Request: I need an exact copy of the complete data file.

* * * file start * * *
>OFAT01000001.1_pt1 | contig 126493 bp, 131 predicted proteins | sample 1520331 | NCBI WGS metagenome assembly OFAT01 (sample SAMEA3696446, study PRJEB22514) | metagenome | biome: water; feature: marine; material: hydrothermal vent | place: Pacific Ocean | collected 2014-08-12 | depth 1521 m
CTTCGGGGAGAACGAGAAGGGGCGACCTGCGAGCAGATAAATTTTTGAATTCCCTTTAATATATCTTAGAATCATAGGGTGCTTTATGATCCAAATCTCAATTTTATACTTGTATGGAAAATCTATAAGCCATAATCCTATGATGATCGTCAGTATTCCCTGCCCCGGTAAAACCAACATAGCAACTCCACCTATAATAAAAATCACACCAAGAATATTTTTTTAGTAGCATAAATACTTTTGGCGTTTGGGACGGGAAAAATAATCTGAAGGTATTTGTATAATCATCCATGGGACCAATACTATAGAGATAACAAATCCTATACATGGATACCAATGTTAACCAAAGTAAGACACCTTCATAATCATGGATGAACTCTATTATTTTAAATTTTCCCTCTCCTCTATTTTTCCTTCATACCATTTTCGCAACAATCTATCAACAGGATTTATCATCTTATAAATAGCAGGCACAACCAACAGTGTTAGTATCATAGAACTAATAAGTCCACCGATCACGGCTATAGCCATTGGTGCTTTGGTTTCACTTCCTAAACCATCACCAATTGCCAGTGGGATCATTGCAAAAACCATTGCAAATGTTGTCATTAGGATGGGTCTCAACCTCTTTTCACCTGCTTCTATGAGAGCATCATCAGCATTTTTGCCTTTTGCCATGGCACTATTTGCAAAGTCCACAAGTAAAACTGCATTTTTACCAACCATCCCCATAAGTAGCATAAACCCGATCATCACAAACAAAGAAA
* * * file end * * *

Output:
>OFAT01000001.1_pt1 | contig 126493 bp, 131 predicted proteins | sample 1520331 | NCBI WGS metagenome assembly OFAT01 (sample SAMEA3696446, study PRJEB22514) | metagenome | biome: water; feature: marine; material: hydrothermal vent | place: Pacific Ocean | collected 2014-08-12 | depth 1521 m
CTTCGGGGAGAACGAGAAGGGGCGACCTGCGAGCAGATAAATTTTTGAATTCCCTTTAATATATCTTAGAATCATAGGGTGCTTTATGATCCAAATCTCAATTTTATACTTGTATGGAAAATCTATAAGCCATAATCCTATGATGATCGTCAGTATTCCCTGCCCCGGTAAAACCAACATAGCAACTCCACCTATAATAAAAATCACACCAAGAATATTTTTTTAGTAGCATAAATACTTTTGGCGTTTGGGACGGGAAAAATAATCTGAAGGTATTTGTATAATCATCCATGGGACCAATACTATAGAGATAACAAATCCTATACATGGATACCAATGTTAACCAAAGTAAGACACCTTCATAATCATGGATGAACTCTATTATTTTAAATTTTCCCTCTCCTCTATTTTTCCTTCATACCATTTTCGCAACAATCTATCAACAGGATTTATCATCTTATAAATAGCAGGCACAACCAACAGTGTTAGTATCATAGAACTAATAAGTCCACCGATCACGGCTATAGCCATTGGTGCTTTGGTTTCACTTCCTAAACCATCACCAATTGCCAGTGGGATCATTGCAAAAACCATTGCAAATGTTGTCATTAGGATGGGTCTCAACCTCTTTTCACCTGCTTCTATGAGAGCATCATCAGCATTTTTGCCTTTTGCCATGGCACTATTTGCAAAGTCCACAAGTAAAACTGCATTTTTACCAACCATCCCCATAAGTAGCATAAACCCGATCATCACAAACAAAGAAA